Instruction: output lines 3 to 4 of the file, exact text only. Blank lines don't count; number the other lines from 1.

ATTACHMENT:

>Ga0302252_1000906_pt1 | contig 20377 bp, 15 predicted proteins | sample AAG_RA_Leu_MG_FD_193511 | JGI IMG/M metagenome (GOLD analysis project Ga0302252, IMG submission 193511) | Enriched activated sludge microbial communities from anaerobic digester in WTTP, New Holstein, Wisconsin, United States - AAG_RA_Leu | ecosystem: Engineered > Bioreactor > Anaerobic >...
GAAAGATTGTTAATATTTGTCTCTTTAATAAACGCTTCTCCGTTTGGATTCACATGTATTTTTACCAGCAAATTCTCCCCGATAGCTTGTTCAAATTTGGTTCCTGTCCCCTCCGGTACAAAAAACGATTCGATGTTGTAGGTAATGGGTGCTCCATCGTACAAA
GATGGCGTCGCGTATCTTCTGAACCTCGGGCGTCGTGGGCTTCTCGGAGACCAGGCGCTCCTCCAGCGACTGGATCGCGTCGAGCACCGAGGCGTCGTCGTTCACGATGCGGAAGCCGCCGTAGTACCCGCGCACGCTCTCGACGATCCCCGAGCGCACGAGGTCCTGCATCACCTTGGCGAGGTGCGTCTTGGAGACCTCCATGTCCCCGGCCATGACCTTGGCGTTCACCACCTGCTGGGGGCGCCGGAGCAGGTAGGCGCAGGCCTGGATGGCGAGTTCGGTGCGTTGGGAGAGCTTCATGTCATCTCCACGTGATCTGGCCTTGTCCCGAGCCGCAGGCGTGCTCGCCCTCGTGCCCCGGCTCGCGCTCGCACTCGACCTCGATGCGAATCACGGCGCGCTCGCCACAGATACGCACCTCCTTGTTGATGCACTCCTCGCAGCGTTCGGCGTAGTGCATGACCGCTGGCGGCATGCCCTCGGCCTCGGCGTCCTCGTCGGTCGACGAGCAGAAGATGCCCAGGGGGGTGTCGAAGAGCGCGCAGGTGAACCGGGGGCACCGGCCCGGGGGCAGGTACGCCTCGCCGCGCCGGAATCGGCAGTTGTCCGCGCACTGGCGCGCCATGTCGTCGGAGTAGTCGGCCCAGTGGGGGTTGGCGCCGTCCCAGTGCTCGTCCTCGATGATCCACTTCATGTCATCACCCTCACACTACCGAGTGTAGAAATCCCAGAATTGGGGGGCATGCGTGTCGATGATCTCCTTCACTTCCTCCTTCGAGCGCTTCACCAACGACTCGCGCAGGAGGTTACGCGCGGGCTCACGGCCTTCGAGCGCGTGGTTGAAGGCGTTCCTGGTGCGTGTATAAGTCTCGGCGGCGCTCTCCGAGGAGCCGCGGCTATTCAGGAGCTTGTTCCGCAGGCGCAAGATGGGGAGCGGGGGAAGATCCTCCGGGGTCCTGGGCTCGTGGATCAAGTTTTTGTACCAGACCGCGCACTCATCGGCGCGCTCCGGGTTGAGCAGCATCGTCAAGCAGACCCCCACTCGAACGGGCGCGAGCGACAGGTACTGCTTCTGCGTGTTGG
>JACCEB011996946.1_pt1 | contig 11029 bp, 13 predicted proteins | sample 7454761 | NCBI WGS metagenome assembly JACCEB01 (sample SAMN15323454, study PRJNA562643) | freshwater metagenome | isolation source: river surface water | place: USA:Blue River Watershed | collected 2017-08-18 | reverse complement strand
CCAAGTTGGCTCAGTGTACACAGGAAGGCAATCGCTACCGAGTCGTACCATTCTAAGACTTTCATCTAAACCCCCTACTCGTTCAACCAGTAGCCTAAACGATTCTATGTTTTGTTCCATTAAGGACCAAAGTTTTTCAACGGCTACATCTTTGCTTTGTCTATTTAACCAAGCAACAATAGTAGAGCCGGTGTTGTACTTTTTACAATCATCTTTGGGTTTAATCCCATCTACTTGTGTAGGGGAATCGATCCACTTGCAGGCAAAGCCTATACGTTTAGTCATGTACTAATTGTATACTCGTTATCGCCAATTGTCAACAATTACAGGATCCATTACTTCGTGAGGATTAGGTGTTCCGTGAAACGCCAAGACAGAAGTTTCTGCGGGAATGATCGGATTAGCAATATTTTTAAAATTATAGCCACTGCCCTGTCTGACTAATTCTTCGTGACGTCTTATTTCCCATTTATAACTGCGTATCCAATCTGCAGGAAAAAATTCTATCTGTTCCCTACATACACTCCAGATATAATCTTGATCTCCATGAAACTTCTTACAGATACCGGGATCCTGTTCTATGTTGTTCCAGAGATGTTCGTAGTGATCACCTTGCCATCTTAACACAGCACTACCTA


GATGGCGTCGCGTATCTTCTGAACCTCGGGCGTCGTGGGCTTCTCGGAGACCAGGCGCTCCTCCAGCGACTGGATCGCGTCGAGCACCGAGGCGTCGTCGTTCACGATGCGGAAGCCGCCGTAGTACCCGCGCACGCTCTCGACGATCCCCGAGCGCACGAGGTCCTGCATCACCTTGGCGAGGTGCGTCTTGGAGACCTCCATGTCCCCGGCCATGACCTTGGCGTTCACCACCTGCTGGGGGCGCCGGAGCAGGTAGGCGCAGGCCTGGATGGCGAGTTCGGTGCGTTGGGAGAGCTTCATGTCATCTCCACGTGATCTGGCCTTGTCCCGAGCCGCAGGCGTGCTCGCCCTCGTGCCCCGGCTCGCGCTCGCACTCGACCTCGATGCGAATCACGGCGCGCTCGCCACAGATACGCACCTCCTTGTTGATGCACTCCTCGCAGCGTTCGGCGTAGTGCATGACCGCTGGCGGCATGCCCTCGGCCTCGGCGTCCTCGTCGGTCGACGAGCAGAAGATGCCCAGGGGGGTGTCGAAGAGCGCGCAGGTGAACCGGGGGCACCGGCCCGGGGGCAGGTACGCCTCGCCGCGCCGGAATCGGCAGTTGTCCGCGCACTGGCGCGCCATGTCGTCGGAGTAGTCGGCCCAGTGGGGGTTGGCGCCGTCCCAGTGCTCGTCCTCGATGATCCACTTCATGTCATCACCCTCACACTACCGAGTGTAGAAATCCCAGAATTGGGGGGCATGCGTGTCGATGATCTCCTTCACTTCCTCCTTCGAGCGCTTCACCAACGACTCGCGCAGGAGGTTACGCGCGGGCTCACGGCCTTCGAGCGCGTGGTTGAAGGCGTTCCTGGTGCGTGTATAAGTCTCGGCGGCGCTCTCCGAGGAGCCGCGGCTATTCAGGAGCTTGTTCCGCAGGCGCAAGATGGGGAGCGGGGGAAGATCCTCCGGGGTCCTGGGCTCGTGGATCAAGTTTTTGTACCAGACCGCGCACTCATCGGCGCGCTCCGGGTTGAGCAGCATCGTCAAGCAGACCCCCACTCGAACGGGCGCGAGCGACAGGTACTGCTTCTGCGTGTTGG
>JACCEB011996946.1_pt1 | contig 11029 bp, 13 predicted proteins | sample 7454761 | NCBI WGS metagenome assembly JACCEB01 (sample SAMN15323454, study PRJNA562643) | freshwater metagenome | isolation source: river surface water | place: USA:Blue River Watershed | collected 2017-08-18 | reverse complement strand